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Dermatology Online Journal

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Large, linear pigmentation anomaly: an unusual dyspigmentation case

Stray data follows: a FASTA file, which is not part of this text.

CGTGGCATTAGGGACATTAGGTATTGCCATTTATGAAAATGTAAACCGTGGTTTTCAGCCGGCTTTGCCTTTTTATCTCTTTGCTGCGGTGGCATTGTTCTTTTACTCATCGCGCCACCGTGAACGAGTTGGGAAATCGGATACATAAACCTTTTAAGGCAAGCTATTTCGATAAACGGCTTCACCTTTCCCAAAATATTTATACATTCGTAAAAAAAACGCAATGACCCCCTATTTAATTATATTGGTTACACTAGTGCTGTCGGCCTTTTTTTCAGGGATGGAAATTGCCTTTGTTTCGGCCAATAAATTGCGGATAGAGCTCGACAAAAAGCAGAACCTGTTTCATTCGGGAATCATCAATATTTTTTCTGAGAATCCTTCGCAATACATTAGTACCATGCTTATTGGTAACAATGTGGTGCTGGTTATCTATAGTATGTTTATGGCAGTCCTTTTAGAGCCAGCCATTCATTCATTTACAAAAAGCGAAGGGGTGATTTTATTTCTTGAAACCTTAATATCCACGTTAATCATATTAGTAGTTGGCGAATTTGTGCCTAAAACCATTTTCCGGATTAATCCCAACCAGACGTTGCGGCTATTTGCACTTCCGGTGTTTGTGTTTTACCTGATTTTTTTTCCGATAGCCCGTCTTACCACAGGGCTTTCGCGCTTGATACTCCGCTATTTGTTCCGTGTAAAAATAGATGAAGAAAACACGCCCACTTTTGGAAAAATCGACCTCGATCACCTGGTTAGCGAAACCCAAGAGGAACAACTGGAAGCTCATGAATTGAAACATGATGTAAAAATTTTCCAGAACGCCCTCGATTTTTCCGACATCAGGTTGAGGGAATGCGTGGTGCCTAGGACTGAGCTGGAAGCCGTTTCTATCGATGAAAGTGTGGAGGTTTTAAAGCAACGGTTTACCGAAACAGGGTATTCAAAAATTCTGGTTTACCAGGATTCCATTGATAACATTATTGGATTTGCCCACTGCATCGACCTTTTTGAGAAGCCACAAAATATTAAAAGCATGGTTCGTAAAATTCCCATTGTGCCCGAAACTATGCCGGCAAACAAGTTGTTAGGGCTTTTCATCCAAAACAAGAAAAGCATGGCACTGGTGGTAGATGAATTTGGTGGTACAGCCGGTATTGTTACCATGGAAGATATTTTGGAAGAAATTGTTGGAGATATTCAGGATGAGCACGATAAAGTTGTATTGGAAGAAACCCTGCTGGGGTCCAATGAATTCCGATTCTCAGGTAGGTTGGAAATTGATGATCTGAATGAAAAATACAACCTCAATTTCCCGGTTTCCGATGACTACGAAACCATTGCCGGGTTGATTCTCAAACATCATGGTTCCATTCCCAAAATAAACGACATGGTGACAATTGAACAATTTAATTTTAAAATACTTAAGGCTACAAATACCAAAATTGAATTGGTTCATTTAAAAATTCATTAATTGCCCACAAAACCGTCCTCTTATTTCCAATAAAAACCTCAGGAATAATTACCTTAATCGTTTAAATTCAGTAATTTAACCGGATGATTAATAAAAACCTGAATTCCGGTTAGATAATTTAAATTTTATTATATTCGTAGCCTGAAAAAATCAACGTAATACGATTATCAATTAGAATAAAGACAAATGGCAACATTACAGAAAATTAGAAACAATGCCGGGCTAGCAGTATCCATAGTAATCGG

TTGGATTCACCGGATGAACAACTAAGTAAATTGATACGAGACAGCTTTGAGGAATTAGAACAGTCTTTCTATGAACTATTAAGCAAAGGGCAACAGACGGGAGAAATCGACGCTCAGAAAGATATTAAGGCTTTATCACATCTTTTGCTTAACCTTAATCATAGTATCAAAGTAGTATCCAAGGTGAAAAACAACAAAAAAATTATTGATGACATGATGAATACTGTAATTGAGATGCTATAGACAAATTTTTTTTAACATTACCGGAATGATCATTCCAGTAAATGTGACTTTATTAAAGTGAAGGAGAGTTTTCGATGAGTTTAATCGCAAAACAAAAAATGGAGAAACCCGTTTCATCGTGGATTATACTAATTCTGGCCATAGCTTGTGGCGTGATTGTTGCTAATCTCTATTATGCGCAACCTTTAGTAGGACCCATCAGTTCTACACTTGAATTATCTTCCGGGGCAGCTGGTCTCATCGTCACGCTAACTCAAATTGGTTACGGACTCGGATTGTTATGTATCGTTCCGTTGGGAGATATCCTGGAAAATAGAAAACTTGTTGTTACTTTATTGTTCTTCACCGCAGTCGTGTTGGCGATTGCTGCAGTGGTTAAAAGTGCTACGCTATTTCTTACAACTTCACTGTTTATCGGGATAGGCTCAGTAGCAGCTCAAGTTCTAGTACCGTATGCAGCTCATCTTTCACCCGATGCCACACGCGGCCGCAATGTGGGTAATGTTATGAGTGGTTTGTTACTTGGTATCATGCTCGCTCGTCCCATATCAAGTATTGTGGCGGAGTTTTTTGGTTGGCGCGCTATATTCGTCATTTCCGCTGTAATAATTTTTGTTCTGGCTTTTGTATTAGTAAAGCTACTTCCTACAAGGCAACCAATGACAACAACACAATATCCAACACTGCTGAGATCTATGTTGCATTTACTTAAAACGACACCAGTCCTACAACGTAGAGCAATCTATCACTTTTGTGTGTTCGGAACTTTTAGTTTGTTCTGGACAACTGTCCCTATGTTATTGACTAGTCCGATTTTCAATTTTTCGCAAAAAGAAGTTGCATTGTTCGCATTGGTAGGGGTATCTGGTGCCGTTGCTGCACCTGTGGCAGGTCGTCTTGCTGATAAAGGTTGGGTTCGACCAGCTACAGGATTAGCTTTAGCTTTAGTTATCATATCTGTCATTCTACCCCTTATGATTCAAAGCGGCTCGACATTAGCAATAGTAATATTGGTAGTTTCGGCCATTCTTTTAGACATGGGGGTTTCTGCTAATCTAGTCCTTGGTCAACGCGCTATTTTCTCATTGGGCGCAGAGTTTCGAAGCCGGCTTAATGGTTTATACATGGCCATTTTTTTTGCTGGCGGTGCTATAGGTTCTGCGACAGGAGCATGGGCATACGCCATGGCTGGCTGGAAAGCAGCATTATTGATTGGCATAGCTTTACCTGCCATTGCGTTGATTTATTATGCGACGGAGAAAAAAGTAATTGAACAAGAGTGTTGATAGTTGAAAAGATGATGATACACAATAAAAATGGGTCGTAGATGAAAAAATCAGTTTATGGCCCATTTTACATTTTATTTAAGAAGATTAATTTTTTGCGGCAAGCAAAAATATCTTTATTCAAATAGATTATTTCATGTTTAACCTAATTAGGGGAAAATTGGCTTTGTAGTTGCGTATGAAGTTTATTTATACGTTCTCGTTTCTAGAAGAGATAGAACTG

Segmental pigmentation anomalies can be further divided into segmental pigmentation disorder (SPD) complex and café-au-lait macules (CALMs). Both are congenital skin conditions characterized by hyper- or hypopigmentation. Segmental pigmentation disorder is a rare entity, whereas CALMs are common skin lesions that may be associated with various genetic conditions, especially when several are present and the patient has other indicators of a genetic abnormality. When the CALM is segmental, segmental neurofibromatosis (type V) may be considered in the differential diagnosis. Herein we present a 48-year-old woman with a history of malignant melanoma who presented with a large, linear, hyperpigmented patch on her shoulder and arm, present since around birth. The differential diagnosis consisted of CALM versus hypermelanosis (a subtype of SPD). Given a family history of a similar lesion, in addition to a personal and family history of melanoma and internal cancers, a hereditary cancer panel was completed demonstrating genetic variance of uncertain significance. This case brings attention to a rare dyspigmentation disorder and questions a possible association with melanoma.

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